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Writing Places: The Life Journey of a Writer and Teacher Paperback – Bargain Price, July 27, 2010


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Product Details

  • Paperback: 208 pages
  • Publisher: Harper Paperbacks (July 27, 2010)
  • Language: English
  • ISBN-10: 0061729035
  • ISBN-13: 978-0061729034
  • ASIN: B005IV06HI
  • Product Dimensions: 7.9 x 5.1 x 0.6 inches
  • Shipping Weight: 1.6 ounces
  • Average Customer Review: 4.5 out of 5 stars  See all reviews (11 customer reviews)
  • Amazon Best Sellers Rank: #2,523,545 in Books (See Top 100 in Books)

Editorial Reviews

From Publishers Weekly

Starred Review. Influential journalist, author and educator Zinsser (American Places, Easy to Remember) produces an elegantly written memoir, featuring an array of vividly drawn tales from 50-plus years of writing, reporting and teaching in London, the Hamptons, Yale University and elsewhere. A master of storytelling, what makes Zinsser's memoir most effective is the gentle connection he forms with nearly everyone who enters his life, from his students at Yale, who treated Zinsser as a trusted confidante, to the elusive golf-ball thief "Mr. Roby," who Zinsser celebrated in a Saturday Evening Post article. Zinsser also chronicles his days as a writer for the Herald Tribune and Life, as well as the lean times when freelance work alone sustained him. Zinsser also delves into the development of his own non-fiction writing course at Yale, his bestseller On Writing Well, and a multitude of other articles and books. With careful introspection and nothing but gratitude for the people in his life, Zinsser makes perfect sense out of his long, strange journey. --This text refers to an out of print or unavailable edition of this title.

Review

"Looking back at his personal and professional achievements, Zinsser cannot mask his self-satisfaction---but rather than coming across as narcissistic, his pride proves markedly charming." ---Publishers Weekly Audio Review --This text refers to the MP3 CD edition.

More About the Author

William Zinsser, a writer, editor, and teacher, is a fourth-generation New Yorker, born in 1922. His 18 books, which range in subject from music to baseball to American travel, include several widely read books about writing.

On Writing Well: The Classic Guide to Writing Nonfiction, first published in 1976, has sold almost 1.5 million copies to three generations of writers, editors, journalists, teachers and students.

Writing to Learn which uses examples of good writing in science, medicine and technology to demonstrate that writing is a powerful component of learning in every subject.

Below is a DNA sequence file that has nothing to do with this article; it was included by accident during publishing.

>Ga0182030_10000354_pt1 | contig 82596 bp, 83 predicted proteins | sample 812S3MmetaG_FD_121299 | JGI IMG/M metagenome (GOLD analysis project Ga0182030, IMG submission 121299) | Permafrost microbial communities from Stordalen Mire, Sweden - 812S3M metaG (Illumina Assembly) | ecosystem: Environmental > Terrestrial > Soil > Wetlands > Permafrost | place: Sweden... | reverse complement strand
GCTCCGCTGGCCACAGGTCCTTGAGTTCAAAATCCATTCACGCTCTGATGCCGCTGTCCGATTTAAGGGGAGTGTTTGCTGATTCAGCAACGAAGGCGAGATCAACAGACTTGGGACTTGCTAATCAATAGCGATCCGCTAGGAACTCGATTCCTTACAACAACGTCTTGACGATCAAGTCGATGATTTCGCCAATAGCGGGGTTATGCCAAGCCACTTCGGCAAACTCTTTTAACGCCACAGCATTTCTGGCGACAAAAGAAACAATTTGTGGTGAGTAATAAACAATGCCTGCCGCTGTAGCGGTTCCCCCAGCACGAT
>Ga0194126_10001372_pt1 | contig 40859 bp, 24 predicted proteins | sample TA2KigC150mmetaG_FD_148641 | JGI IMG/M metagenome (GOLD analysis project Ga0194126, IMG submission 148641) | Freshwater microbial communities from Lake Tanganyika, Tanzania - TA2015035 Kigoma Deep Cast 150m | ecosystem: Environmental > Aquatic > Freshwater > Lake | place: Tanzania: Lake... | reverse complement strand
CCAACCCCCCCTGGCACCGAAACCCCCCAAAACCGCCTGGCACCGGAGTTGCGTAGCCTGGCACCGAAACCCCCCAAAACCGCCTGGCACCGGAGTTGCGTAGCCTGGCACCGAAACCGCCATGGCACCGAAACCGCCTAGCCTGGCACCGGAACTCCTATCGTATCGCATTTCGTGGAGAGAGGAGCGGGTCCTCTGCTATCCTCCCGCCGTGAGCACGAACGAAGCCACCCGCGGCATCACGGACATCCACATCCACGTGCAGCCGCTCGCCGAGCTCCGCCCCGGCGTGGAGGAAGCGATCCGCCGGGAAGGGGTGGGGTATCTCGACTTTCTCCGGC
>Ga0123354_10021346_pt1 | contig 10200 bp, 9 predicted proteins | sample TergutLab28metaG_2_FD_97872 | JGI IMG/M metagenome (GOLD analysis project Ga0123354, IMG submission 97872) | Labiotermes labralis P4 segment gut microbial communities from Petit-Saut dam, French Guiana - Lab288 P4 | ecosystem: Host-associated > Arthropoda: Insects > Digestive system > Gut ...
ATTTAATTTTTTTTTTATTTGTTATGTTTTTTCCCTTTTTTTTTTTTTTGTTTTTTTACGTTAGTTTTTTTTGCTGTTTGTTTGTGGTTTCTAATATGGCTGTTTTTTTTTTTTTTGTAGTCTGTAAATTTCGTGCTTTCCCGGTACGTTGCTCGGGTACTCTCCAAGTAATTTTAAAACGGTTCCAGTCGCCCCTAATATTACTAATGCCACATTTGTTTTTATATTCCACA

Writing Places, a memoir recalling the enjoyment and gratitude the places where William Zinsser has done his writing and his teaching and the unusual people he encountered on that life journey.

Mr. Zinsser began his career in 1946 at the New York Herald Tribune, where he was a writer, editor, and critic. In 1959 he left to become a freelance writer and has since written regularly for leading magazines. From 1968 to 1972 he was a columnist for Life. During the 1970s he was at Yale, where, besides teaching nonfiction writing and humor writing, he was master of Branford College. In 1979 he returned to New York and was a senior editor at the Book-of-the-Month Club until 1987, when he went back to freelance writing. He teaches at the New School and at Columbia University Graduate School of Journalism. He is an adviser on writing to schools, colleges, and other organizations. He holds honorary degrees from Wesleyan University, Rollins College, and the University of Southern Indian and is a Literary Lion of the New York Public Library.

William Zinsser's other books include Mitchell & Ruff, a profile of jazz musicians Dwike Mitchell and Willie Ruff; American Places, a pilgrimage to 16 iconic American sites; Spring Training, about the spring training camp of the Pittsburgh Pirates in 1988; and Easy to Remember: The Great American Songwriters and Their Songs; and he is the Inventing the Truth: The Art and Craft of Memoir. A jazz pianist and songwriter, he wrote a musical revue, What's the Point, which was performed off Broadway in 2003.

Mr. Zinsser lives in his home town with his wife, the educator and historian Caroline Zinsser. They have two children, Amy Zinsser, a business executive, and John Zinsser, a painter and teacher.

Customer Reviews

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And what he's tried to teach us about good writing.
Timothy J. Bazzett
William Zinsser gained acclaim as the teacher of non-fiction writing, most notably memoir writing.
P. Wung
A wonderful read and it would be read in small slices less you finish too fast.
TDR

Most Helpful Customer Reviews

19 of 19 people found the following review helpful By P. Wung VINE VOICE on July 7, 2009
Format: Hardcover
William Zinsser gained acclaim as the teacher of non-fiction writing, most notably memoir writing. He is also the teacher of many aspiring writers through his classic tome: On Writing Well, 30th Anniversary Edition: The Classic Guide to Writing Nonfiction

I am a thankful recipient of Mr. Zinsser's wisdom and wit. I'd read "On Writing Well" forwards and backwards. I am working on reading it sideways now.